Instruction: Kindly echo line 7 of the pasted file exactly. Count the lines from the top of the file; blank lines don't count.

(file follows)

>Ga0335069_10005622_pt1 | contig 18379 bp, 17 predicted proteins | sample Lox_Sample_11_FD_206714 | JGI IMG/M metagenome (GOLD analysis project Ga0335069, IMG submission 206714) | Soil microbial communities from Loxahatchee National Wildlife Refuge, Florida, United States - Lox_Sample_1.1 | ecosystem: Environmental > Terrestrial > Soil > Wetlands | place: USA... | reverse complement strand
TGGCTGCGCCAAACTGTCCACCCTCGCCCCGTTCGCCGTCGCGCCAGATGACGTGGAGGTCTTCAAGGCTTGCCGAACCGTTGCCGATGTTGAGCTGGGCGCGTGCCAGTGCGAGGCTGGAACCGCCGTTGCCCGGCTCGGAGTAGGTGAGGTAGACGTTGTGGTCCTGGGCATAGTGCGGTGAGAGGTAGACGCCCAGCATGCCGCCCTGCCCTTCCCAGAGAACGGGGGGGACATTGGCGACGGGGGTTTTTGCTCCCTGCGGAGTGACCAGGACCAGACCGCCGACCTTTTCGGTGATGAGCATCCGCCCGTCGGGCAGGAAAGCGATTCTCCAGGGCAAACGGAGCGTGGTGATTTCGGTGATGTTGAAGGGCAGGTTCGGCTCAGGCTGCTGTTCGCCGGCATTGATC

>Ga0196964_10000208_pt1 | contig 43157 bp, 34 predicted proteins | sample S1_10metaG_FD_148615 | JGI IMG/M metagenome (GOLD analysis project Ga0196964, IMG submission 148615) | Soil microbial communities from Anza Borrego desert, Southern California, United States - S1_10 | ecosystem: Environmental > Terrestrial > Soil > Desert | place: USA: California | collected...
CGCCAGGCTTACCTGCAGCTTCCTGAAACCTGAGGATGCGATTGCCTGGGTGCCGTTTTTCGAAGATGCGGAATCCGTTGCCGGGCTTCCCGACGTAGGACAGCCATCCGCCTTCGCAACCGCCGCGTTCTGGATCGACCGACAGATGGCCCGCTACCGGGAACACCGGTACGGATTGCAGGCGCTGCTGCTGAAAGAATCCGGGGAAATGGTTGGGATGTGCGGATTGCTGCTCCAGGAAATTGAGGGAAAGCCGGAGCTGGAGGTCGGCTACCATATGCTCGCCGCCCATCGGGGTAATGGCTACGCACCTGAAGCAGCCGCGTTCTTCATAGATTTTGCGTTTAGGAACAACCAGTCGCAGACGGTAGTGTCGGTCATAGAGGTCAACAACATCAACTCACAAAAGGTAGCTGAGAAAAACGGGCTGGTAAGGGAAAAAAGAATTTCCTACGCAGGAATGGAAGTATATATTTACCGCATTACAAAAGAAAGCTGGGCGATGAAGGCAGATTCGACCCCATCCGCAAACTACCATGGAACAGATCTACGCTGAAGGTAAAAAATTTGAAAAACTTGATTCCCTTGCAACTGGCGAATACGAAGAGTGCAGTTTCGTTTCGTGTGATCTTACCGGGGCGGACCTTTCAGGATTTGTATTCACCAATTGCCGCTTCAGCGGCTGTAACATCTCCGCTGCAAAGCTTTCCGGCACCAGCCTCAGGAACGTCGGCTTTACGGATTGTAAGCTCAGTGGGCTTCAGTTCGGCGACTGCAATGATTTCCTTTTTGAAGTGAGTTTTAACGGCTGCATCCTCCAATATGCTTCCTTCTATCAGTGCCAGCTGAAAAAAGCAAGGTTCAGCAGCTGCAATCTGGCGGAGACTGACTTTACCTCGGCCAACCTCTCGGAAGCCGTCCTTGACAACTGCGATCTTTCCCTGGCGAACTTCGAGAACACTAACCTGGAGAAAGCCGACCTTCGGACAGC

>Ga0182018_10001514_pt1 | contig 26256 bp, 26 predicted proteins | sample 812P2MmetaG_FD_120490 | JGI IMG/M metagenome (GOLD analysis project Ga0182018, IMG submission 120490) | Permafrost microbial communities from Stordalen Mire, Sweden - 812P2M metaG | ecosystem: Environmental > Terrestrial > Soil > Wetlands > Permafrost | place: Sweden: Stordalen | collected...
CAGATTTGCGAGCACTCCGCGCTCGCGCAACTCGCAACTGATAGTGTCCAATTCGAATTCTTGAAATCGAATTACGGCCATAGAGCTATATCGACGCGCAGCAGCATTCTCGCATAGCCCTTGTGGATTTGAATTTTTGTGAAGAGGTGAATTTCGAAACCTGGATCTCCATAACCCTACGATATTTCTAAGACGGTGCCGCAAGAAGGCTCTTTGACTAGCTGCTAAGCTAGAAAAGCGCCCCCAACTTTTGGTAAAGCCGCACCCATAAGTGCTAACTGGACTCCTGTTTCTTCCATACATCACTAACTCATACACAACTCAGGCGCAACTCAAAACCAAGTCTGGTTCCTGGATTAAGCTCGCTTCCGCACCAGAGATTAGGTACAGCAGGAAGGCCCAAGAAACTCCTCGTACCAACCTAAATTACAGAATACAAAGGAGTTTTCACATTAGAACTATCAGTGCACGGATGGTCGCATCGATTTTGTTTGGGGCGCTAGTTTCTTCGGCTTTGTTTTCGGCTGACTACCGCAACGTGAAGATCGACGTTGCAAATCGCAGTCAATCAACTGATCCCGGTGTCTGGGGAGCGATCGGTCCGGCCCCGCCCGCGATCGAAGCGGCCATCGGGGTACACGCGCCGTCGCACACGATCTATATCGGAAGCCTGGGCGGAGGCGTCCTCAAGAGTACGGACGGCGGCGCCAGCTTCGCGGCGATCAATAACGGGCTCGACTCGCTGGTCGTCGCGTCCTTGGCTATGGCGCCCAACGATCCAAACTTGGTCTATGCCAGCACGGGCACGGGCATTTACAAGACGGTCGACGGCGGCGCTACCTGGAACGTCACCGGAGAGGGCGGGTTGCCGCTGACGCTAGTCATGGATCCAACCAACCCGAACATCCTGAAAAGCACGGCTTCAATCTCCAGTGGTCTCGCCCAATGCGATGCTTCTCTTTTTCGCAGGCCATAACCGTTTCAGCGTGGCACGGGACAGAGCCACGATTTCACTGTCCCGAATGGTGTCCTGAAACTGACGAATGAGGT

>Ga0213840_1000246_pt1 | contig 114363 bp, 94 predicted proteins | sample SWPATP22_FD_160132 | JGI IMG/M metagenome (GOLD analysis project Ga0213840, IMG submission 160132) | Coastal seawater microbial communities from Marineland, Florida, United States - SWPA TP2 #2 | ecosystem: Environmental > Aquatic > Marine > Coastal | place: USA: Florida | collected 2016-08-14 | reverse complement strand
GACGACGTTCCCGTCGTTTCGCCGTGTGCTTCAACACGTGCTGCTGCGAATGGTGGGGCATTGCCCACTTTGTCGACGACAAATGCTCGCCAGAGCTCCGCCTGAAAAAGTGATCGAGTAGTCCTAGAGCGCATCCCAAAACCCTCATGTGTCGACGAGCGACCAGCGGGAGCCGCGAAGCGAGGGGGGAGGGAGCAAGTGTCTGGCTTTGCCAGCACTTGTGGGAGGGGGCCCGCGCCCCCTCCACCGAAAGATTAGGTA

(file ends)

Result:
>Ga0213840_1000246_pt1 | contig 114363 bp, 94 predicted proteins | sample SWPATP22_FD_160132 | JGI IMG/M metagenome (GOLD analysis project Ga0213840, IMG submission 160132) | Coastal seawater microbial communities from Marineland, Florida, United States - SWPA TP2 #2 | ecosystem: Environmental > Aquatic > Marine > Coastal | place: USA: Florida | collected 2016-08-14 | reverse complement strand